Mexico, together with Brazil, demands a declaration from the United States, after it was revealed that the US intelligence service NSA has spied on the two countries’ presidents and eavesdropped electronic communications within senior management. The information comes from the American whistleblower Edward Snowden via the British newspaper The Guardian. Later, new information comes that US electronic surveillance also included former President Calderón’s e-mail. The Foreign Ministry calls the spying “unacceptable and illegal”.

The Juarez cartel leader is arrested

Alberto Carrillo Fuentes, also known as Betty la Fea (Fula Betty), is arrested in the state of Nayarit in the west. He is the third suspect cartel leader arrested during the year. The Juárez cartel was one of the most powerful in the 1990s, but the Sinaloa cartel has taken control of many of its former smuggling routes. Much of the violence in Chihuahua and in the city of Juárez is believed to be due to rivalry between the two cartels.


The leader of the Golf cartel is arrested

Another of the country’s most sought-after arrests: Mario Ramírez Treviño, aka X-20, who is the leader of the Golf cartel. The United States and Mexico had promised a reward for Ramirez Treviño in the same order of magnitude as for Treviño Morales (see July 2013), and Ramírez Treviño is considered at least as brutal as this one. Ramírez Treviño is believed to have taken over after predecessor Jorge Eduardo Costilla (see September 2012), and is believed to have tried to reunite the Golfo and Zeta cartels. From the beginning, the Zetas were a kind of armed branch of the Golf cartel, until they split in 2010.


The leader of the Zeta cartel is arrested

Marine Corps seizes Miguel Ángel Treviño Morales, leader of one of the country’s most powerful and violent drugs forces, Zetas. Treviño Morales, aka Z-40, has become notorious for unusual brutality.


New media law is adopted

As part of President Peña Nieto ‘s political “pact” with the leading opposition parties, a legislative package is adopted that will liberalize the telecommunications and media sectors. Foreign ownership is allowed at 100 percent in telecommunications and up to 49 percent in media. Furthermore, an independent monitoring agency will be set up and two new national TV channels created.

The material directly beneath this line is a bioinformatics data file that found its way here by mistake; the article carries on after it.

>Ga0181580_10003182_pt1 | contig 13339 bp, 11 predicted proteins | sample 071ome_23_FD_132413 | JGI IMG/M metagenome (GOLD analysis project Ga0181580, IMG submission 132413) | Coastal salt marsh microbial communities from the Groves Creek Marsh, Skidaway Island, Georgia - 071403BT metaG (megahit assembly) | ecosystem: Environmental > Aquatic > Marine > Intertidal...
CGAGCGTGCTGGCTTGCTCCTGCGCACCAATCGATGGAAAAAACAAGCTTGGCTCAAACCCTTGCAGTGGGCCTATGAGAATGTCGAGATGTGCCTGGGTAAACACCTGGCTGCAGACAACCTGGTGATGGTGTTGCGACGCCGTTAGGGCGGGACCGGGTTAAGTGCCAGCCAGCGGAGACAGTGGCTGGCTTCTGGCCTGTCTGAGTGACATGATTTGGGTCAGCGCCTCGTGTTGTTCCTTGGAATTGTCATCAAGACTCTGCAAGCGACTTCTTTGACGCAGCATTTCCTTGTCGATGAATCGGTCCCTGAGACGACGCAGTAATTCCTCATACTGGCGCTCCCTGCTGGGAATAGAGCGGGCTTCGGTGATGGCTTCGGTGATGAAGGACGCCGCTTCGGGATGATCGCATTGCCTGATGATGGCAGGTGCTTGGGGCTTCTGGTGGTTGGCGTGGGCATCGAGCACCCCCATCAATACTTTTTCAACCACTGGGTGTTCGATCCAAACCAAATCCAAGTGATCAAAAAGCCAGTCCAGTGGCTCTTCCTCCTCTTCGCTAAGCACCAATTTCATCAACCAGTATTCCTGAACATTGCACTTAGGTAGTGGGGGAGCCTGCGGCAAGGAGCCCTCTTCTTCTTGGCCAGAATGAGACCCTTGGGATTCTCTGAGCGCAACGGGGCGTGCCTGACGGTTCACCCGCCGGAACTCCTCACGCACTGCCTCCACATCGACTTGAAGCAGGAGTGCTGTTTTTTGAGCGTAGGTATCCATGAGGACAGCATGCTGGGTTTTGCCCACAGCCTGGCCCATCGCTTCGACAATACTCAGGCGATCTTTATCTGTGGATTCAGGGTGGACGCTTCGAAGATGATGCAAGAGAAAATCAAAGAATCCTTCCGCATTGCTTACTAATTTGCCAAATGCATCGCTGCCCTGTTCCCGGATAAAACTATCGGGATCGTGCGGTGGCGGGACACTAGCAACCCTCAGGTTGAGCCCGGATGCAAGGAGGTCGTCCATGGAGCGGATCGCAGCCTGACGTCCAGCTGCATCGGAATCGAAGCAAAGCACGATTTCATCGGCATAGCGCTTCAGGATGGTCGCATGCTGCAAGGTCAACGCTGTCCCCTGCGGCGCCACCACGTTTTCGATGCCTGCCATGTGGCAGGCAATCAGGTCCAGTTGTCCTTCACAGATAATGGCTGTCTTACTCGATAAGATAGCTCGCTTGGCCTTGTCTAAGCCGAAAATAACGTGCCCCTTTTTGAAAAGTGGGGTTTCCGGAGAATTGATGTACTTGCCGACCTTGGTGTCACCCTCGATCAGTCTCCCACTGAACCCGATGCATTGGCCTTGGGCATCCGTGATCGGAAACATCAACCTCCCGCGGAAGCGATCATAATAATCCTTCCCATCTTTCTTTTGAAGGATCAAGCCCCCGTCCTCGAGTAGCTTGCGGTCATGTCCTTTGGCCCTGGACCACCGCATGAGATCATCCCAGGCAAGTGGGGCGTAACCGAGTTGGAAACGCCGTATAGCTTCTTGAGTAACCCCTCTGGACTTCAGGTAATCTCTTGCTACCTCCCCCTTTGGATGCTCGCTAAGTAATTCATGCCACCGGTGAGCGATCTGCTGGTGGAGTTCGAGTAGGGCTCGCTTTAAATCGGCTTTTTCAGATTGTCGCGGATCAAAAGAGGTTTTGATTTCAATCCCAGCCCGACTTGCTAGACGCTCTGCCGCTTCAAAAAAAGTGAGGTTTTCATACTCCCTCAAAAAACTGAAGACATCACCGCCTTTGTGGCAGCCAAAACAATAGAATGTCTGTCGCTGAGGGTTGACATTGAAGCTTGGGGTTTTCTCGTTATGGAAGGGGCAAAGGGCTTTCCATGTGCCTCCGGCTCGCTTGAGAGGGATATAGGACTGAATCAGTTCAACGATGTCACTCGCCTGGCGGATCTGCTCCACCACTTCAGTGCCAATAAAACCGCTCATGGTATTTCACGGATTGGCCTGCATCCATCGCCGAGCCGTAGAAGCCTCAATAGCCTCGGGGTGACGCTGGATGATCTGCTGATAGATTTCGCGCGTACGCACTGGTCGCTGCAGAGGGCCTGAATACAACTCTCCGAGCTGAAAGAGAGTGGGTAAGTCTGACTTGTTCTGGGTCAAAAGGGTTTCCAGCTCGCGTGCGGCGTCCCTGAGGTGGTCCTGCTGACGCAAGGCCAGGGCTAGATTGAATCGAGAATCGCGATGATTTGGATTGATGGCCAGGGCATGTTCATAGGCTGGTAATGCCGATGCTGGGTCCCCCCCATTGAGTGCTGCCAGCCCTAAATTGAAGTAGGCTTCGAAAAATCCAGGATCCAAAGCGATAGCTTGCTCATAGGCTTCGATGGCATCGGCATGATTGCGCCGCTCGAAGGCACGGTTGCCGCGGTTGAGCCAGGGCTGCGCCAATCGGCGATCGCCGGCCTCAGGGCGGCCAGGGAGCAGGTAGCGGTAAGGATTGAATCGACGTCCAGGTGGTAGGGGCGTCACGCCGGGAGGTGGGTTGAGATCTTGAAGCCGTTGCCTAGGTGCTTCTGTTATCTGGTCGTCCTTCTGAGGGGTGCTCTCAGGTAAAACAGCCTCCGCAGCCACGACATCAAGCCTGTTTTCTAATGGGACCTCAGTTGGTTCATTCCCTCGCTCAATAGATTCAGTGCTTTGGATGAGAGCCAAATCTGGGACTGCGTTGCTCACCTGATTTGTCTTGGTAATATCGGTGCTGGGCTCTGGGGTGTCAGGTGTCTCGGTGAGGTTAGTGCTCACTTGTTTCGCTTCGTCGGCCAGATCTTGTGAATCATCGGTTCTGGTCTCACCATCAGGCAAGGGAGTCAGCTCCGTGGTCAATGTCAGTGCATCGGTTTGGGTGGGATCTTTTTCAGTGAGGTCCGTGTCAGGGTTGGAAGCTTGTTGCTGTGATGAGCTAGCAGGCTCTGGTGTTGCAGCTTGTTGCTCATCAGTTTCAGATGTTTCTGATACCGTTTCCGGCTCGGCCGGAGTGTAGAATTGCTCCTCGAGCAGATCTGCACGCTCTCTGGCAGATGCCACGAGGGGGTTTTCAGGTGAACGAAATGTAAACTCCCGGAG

Teacher protests are becoming violent

In the state of Guerrero, unrest erupts when masked teachers attack buildings belonging to both the PRI and PAN and PRD governments, which support educational reform (see February 2013).


Influential teacher trainee leaders are arrested

The day after the package was adopted, the teachers’ union SNTE’s powerful leader Elba Esther Gordillo Morales was arrested, suspected of embezzlement and organized crime. Gordillo Morales has led Latin America’s largest trade union for over 20 years and stood close to PRI, and is often called Mexico’s most powerful woman.

Law on teacher evaluations is adopted

The President signs a law on reforms in the education system, with a view to addressing corruption that includes, among other things, harassment and bribery when teacher services are added. According to the law, compulsory teacher evaluations are to be introduced, but teachers’ unions fear dismissals.

Many disappeared during Calderón

The government states that 26,000 people have disappeared in Mexico since December 2006, when the army was deployed in the fight against drug cartels. This is a much higher figure than previously stated. Amnesty International comes later this spring with criticism of the government for not doing enough to investigate the 26,000 cases. More and more critics believe that the war on drug trafficking led to a sharp escalation of the violence.

Assaults on Spaniards threaten the tourism industry

A brutal assault on a group of Spaniards near Acapulco arouses great dismay even in violent Mexico. Armed men occupy the house the Spanish have hired and bind a number of people before raping six women. The attack is seen as a serious blow to the tourism industry in the country.


Support for victims of violence

President Peña Nieto signs a law to support the victims of drug-related violence. A national register must be established to try to clarify what has happened to thousands of missing persons. A fund must also be set up so that victims and their relatives can seek compensation for murders, kidnappings and other crimes.

Mexico Best Colleges and Universities